Federal healthcare benefits are going unclaimed by an estimated 17,000 Californians whose jobs were moved overseas or retirees whose pensions are being paid by the government after their former employers terminated their retirement plans.
So far, less than a third of those in the state who could be eligible are getting the money that can pay as much as 80% of their healthcare costs, and the federal government has begun a major push to find people who are eligible.
The Internal Revenue Service, which is in charge of finding eligible recipients, will hold a series of meetings in states with low participation, including California, Georgia and New York.
But its efforts to promote the Health Coverage Tax Credit have had little success.
“It’s pretty amazing how many people aren’t taking advantage of this program,” said IRS spokesman Raphael Tulino. “We want to help people out, we want to pay for their health coverage, but we can’t do that unless they sign up for the benefit.”
Across the U.S., about 23,000 out of an estimated 100,000 potentially eligible people are receiving the credit, said Shannon Norman, an IRS spokeswoman.
Californians in the program get an average of $670 each month for their healthcare costs, or a savings of about $8,040 a year, said Jesse Weller, an IRS spokesman.
Two meetings held last week in California, one in Pomona and the other in Fremont, drew about 200 people.
Two groups are eligible:
* Retirees ages 55 to 65 who receive a pension from the Pension Benefit Guaranty Corp. The federal agency insures retirement benefits after companies go bankrupt or terminate them.
* Workers laid off because of certain international trade issues or when their jobs were sent overseas and who are receiving benefits from the Trade Adjustment Assistance Program, run by the U.S. Department of Labor.
Recipients are ineligible if they are enrolled in Medicare, Medicaid or the Children’s Health Insurance Program.
The credit can be used in limited ways to help curb healthcare costs. It can be used to help pay premiums through COBRA, the federal program that extends medical coverage after a person loses a job. And in California the credit can also be used for health plans offered through Kaiser Permanente, the state’s largest nonprofit health maintenance organization.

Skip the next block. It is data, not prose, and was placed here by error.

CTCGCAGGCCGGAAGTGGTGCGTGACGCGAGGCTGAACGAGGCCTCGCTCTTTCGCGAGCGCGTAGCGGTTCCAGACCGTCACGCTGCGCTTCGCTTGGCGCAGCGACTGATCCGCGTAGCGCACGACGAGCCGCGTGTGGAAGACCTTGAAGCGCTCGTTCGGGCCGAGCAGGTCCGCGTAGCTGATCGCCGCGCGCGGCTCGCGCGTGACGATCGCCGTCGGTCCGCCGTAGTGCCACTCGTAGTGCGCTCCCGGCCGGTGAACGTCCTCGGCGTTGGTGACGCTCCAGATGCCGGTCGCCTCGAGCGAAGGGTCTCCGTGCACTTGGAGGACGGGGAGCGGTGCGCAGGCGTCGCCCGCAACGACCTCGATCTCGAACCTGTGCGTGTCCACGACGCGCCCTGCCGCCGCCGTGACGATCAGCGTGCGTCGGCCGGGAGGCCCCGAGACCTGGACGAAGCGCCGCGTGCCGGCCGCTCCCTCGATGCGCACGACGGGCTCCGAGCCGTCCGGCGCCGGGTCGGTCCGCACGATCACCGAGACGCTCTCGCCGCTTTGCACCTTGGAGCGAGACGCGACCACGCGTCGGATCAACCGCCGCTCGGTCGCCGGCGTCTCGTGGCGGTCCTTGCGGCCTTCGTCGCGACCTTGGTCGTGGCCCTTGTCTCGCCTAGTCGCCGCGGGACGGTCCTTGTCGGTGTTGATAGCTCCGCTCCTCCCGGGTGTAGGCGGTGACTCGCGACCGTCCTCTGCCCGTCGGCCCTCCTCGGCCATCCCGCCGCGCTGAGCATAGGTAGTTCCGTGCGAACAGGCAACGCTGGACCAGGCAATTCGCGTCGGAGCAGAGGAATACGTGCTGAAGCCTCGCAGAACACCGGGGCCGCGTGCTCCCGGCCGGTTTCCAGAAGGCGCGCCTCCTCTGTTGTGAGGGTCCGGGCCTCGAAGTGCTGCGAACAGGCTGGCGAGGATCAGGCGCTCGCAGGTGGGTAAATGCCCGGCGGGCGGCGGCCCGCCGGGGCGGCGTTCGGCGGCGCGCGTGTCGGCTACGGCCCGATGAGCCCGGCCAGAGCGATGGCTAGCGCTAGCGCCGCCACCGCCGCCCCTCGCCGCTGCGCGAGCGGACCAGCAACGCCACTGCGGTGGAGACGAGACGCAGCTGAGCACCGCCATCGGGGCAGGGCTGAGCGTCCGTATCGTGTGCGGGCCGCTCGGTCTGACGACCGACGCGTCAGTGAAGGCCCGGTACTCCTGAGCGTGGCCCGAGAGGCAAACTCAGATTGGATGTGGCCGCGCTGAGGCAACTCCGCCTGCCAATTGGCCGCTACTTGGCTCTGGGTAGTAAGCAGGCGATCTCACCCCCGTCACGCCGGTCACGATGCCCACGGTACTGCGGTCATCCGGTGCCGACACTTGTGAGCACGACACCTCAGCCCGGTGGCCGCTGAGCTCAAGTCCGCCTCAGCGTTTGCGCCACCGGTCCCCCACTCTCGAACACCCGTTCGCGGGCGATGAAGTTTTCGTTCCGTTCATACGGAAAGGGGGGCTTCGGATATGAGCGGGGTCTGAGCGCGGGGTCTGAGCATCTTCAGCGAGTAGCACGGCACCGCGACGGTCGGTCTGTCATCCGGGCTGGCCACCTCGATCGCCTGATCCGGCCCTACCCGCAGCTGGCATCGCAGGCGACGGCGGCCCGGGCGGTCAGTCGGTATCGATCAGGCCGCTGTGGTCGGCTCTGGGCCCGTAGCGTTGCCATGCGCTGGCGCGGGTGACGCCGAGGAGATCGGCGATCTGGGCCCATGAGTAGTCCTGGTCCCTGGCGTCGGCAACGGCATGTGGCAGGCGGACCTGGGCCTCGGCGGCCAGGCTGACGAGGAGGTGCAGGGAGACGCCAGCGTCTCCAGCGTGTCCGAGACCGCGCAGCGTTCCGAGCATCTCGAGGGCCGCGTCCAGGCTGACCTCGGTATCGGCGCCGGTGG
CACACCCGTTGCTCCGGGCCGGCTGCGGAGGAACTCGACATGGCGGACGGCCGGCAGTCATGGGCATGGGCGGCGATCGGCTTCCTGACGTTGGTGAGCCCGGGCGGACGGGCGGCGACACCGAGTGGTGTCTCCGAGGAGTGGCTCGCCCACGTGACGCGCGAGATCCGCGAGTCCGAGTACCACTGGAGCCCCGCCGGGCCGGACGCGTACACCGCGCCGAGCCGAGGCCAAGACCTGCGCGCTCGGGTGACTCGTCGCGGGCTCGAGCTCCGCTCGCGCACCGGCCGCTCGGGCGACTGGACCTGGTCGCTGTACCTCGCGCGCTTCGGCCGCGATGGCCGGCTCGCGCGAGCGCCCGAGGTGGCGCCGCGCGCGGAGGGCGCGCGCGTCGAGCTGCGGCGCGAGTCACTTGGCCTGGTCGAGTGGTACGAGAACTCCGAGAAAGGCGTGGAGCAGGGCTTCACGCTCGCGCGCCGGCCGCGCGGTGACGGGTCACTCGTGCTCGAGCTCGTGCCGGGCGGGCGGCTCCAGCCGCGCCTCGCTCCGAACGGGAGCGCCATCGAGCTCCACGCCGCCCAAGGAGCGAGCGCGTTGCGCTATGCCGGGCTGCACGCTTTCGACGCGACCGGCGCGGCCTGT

The tax credit is offered either as a monthly subsidy paid by the IRS directly to the healthcare provider or as an annual tax credit.
The IRS has been chided for its efforts so far. “If you’re trying to reach 17,000 people and you bring out just 200, well, that really isn’t putting a dent in the low-participation problem,” said Mark Luscombe, tax analyst with CCH Inc., a Riverwoods, Ill., publisher of tax information. “But since this program got going in about 2002, it’s always had low participation.”
There are dozens of tax credits like the Health Coverage Tax Credit that go largely unused by thousands of eligible people, he said.
“This isn’t anything new. It’s really a reflection of the tax system as a whole,” Luscombe said.
Those who qualify because they were laid off must still be unemployed to get the credit. If they’re working part time, even if the job doesn’t provide healthcare, they no longer qualify. Such was the case for Mark Pomes of Huntington Beach.
“I really thought I was going to enroll in this today. That’s why I came: to sign up, and I’m a bit surprised I don’t qualify,” the 57-year-old said at the Pomona meeting Feb. 5.
Pomes was laid off in June from his job as a computer technician at a Santa Ana computer and fiber optics parts manufacturer that moved jobs to China and Mexico. He attended the meeting after getting an IRS letter stating he could be eligible because he was receiving benefits under the Trade Adjustment Assistance Program.
But Pomes said he found out that a temporary job he recently took makes him ineligible.
“Unless I get laid off again, then I can take advantage of the program,” he said. “I’m sort of stuck in the middle for now, and I can’t really afford to be.”